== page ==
Wisconsin Drought Hits New Level
MILWAUKEE - The federal government today updated the drought in southeast Wisconsin to severe. All of our area except a portion of our northern counties are under the severe classification.
The classification means that crop or pasture losses are likely. Under the classification, water shortages are common and water restrictions are imposed. We're now one step away from an extreme drought. Portions of Illinois are now under an exception drought, the highest level of emergency. That means exceptional and widespread crop and pasture losses are expected. There are also likely to be shortages of water in resevoirs.
With the heat and drought in Southeastern Wisconsin reaching historic levels, it's not just brown grass that should worry homeowners. Thirsty trees, delicate new plantings, and parched gardens should be of concern as well, according to Wisconsin gardening expert Melinda Myers.
"Prioritize watering," Myers says. "New plantings, moisture lovers, and stressed plants should be the first to receive a good long drink."
Myers also recommends helping out mature, established trees by spreading a layer of mulch, bark, or pine needles around the base to help control moisture and cool roots.
She also recommends just letting your dormant lawn stay dormant.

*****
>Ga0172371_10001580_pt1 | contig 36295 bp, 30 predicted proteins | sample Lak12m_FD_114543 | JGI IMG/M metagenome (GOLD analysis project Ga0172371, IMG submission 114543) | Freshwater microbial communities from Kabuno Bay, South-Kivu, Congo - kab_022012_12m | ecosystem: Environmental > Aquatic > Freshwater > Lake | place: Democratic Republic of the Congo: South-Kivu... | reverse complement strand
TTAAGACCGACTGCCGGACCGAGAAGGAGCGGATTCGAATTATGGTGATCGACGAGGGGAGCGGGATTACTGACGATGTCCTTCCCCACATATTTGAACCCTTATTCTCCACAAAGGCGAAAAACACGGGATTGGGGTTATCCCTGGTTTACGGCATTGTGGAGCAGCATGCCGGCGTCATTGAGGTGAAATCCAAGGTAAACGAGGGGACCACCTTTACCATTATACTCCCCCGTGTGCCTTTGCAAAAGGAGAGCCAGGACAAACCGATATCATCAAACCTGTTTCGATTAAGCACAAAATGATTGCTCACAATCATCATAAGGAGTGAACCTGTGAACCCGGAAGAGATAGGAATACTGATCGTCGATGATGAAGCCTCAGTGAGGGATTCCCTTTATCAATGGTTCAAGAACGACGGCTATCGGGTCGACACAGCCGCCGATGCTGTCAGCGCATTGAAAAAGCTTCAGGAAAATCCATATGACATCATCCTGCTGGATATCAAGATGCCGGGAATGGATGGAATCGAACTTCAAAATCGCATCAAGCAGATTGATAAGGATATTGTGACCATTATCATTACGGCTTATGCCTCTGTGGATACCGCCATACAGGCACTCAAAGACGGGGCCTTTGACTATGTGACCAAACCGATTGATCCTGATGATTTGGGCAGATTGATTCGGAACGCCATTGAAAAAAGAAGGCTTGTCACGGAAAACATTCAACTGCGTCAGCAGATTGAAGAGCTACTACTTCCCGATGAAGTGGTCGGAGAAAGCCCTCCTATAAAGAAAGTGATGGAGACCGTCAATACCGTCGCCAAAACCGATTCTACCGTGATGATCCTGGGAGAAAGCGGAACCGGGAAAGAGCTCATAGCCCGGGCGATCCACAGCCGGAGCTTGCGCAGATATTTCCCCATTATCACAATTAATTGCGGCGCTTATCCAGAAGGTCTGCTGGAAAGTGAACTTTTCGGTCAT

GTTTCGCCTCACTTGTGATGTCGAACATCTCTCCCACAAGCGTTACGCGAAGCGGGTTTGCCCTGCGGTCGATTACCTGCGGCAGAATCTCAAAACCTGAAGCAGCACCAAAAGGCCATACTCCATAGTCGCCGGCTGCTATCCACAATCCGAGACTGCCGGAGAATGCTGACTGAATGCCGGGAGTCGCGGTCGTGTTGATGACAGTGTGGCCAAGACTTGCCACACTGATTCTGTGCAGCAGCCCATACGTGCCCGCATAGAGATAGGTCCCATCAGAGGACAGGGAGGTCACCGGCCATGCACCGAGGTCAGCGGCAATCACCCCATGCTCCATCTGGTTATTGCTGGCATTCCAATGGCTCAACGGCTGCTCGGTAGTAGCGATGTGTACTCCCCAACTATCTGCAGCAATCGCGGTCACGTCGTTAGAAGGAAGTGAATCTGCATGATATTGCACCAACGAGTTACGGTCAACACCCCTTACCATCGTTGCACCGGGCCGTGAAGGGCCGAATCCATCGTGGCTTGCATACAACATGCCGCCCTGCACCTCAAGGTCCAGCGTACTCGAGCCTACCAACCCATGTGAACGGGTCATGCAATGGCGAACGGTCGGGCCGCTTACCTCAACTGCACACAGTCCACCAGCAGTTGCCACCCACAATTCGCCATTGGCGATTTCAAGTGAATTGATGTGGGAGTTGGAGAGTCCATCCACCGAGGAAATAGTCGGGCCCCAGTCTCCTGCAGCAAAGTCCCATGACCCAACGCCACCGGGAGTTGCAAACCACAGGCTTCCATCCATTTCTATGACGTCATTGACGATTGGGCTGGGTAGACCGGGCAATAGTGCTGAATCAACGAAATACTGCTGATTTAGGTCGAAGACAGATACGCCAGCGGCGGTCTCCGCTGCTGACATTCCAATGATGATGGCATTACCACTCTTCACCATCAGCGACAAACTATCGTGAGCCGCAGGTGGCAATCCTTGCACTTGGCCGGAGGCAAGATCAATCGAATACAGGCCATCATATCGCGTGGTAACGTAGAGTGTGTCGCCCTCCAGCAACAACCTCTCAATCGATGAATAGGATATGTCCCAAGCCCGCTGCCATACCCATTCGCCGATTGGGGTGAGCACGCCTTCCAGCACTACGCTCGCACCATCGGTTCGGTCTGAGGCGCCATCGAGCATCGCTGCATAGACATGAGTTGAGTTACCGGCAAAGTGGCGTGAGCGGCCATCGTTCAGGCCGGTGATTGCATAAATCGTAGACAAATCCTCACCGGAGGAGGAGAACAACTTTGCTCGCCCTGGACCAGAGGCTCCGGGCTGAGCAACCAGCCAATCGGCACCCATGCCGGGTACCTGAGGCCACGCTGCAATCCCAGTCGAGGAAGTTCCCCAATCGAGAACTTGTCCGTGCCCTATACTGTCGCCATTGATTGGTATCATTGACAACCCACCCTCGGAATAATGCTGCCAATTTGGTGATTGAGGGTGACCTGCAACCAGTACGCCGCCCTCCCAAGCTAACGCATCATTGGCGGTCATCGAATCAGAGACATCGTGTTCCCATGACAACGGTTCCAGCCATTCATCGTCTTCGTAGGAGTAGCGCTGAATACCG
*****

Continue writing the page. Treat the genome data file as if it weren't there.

"Taking your lawn in and out of dormancy with inconsistent watering is harder on the lawns than dormancy," Myers says. "Providing ¼ inch of water once a month will help keep the crown of the grass alive without breaking dormancy."
She also recommends keeping foot and equipment traffic off your lawn as much as possible, as well as fast-acting fertilizers and pesticides that can harm the dormant lawn.
And if you garden in containers, check those plants daily. If they're in a high-sun area, move them to a slightly shadier spot to help protect them from over-drying and scorching in the sun.
"Use water wisely," Myers advises. "Water early in day when possible to reduce moisture loss to evaporation. Use soaker hoses and drip irrigation whenever possible. You’ll use less water by applying it right to the soil where it is needed. And always water thoroughly and less frequently to encourage plants to develop deeper more drought tolerant roots."
Myers has more information available on her website, as well as a seminar she's leading in Hales Corners at the Boerner Botanical Gardens on July 25.